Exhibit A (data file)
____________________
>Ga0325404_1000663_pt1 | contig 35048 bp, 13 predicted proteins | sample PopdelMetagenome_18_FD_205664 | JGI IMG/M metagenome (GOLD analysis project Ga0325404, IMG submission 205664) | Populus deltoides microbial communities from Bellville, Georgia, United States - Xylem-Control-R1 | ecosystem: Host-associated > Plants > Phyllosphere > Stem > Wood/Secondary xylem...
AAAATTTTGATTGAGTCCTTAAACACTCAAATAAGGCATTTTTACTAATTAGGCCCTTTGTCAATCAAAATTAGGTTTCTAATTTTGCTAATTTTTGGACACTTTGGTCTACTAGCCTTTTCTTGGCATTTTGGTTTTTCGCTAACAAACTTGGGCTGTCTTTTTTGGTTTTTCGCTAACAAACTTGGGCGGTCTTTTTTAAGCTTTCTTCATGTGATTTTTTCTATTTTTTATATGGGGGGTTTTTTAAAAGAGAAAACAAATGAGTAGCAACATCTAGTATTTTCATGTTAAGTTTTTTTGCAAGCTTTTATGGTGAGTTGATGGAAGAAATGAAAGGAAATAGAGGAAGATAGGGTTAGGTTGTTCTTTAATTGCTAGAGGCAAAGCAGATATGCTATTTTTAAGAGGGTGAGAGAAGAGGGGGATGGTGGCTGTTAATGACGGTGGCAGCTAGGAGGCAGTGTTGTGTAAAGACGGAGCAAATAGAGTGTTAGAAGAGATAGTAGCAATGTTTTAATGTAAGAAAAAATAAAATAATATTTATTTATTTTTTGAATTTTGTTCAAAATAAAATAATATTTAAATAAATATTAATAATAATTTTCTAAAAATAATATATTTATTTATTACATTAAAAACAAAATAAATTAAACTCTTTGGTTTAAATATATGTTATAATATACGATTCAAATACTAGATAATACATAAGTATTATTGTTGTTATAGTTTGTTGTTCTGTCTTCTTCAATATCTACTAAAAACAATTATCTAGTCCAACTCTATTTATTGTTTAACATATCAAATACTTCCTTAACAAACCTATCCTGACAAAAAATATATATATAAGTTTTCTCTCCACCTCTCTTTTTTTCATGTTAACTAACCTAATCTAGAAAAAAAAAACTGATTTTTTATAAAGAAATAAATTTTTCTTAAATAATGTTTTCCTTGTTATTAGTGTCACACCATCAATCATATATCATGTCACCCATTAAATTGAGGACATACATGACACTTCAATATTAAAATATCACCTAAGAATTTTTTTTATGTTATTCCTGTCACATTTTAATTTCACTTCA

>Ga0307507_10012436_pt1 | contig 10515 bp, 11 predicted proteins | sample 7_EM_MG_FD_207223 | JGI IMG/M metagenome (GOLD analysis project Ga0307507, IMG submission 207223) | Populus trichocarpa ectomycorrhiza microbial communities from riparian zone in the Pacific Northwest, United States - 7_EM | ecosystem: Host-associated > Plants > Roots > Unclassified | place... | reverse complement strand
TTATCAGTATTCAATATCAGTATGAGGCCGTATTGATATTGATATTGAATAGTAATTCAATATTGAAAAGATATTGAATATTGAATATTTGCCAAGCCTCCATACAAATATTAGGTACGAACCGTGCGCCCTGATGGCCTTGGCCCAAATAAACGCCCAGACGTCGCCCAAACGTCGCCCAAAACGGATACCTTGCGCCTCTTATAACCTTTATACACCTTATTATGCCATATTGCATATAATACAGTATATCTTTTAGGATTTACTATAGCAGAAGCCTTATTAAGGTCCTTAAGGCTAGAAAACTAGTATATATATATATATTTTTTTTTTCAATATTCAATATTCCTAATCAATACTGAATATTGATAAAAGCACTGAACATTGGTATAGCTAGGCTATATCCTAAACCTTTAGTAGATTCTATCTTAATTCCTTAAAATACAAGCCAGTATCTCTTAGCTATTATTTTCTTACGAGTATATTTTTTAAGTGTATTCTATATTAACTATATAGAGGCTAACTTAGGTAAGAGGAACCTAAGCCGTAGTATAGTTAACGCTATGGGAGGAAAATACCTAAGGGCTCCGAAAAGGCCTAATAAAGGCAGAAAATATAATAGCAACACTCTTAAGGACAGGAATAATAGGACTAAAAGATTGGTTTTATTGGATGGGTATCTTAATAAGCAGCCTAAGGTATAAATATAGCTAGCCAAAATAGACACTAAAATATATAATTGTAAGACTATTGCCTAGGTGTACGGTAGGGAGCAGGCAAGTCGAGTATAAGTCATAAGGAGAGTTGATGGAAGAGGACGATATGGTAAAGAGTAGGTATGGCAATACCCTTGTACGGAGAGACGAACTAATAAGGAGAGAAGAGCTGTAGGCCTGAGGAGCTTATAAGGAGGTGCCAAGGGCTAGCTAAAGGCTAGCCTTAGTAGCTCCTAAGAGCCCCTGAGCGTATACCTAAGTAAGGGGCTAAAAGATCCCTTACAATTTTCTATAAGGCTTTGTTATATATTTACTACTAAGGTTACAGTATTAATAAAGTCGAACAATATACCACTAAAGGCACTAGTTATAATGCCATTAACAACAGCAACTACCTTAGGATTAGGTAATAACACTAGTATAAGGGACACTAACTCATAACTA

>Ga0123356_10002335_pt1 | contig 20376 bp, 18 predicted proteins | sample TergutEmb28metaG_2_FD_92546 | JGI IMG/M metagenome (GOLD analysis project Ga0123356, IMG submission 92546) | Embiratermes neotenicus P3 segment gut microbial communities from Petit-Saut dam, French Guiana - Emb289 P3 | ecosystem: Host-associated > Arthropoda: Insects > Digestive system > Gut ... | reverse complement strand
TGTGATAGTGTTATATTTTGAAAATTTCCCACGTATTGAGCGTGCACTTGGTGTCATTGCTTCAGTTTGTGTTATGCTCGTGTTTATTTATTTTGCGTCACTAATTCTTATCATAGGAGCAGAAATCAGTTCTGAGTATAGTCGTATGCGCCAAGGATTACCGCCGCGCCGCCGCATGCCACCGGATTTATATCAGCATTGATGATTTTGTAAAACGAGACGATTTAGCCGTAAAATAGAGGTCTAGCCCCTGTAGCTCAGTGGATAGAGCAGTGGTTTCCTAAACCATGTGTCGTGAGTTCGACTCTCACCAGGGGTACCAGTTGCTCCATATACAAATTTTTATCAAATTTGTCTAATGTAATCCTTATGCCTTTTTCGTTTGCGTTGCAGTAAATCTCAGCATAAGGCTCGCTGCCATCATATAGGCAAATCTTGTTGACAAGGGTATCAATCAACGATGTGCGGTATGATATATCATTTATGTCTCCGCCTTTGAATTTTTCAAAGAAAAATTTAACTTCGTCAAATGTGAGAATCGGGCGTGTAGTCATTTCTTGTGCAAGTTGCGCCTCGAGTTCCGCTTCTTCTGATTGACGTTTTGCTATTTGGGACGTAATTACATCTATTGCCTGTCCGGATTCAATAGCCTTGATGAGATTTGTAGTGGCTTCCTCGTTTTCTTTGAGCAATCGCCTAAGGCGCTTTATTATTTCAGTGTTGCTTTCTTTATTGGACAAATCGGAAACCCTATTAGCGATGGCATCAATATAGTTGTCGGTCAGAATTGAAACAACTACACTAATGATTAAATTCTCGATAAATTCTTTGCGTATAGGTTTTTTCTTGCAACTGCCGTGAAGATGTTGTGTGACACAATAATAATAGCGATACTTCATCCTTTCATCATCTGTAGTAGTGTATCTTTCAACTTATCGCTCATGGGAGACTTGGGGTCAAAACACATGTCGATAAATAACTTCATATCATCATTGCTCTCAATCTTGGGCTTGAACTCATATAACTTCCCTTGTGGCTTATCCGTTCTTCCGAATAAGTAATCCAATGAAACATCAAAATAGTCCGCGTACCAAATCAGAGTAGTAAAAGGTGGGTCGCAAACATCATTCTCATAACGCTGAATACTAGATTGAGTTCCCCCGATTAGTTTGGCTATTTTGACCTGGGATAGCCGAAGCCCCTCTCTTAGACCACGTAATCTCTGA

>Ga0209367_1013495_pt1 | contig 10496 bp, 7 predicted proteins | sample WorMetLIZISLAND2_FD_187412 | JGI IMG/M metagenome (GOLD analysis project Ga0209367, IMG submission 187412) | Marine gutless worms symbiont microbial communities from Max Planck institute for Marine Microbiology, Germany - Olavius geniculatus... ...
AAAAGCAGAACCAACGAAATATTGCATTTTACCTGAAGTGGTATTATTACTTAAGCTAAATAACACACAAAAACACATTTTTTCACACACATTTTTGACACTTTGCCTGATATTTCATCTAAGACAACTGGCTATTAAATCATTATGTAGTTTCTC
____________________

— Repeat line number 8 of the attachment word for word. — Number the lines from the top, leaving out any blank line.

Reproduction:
AAAAGCAGAACCAACGAAATATTGCATTTTACCTGAAGTGGTATTATTACTTAAGCTAAATAACACACAAAAACACATTTTTTCACACACATTTTTGACACTTTGCCTGATATTTCATCTAAGACAACTGGCTATTAAATCATTATGTAGTTTCTC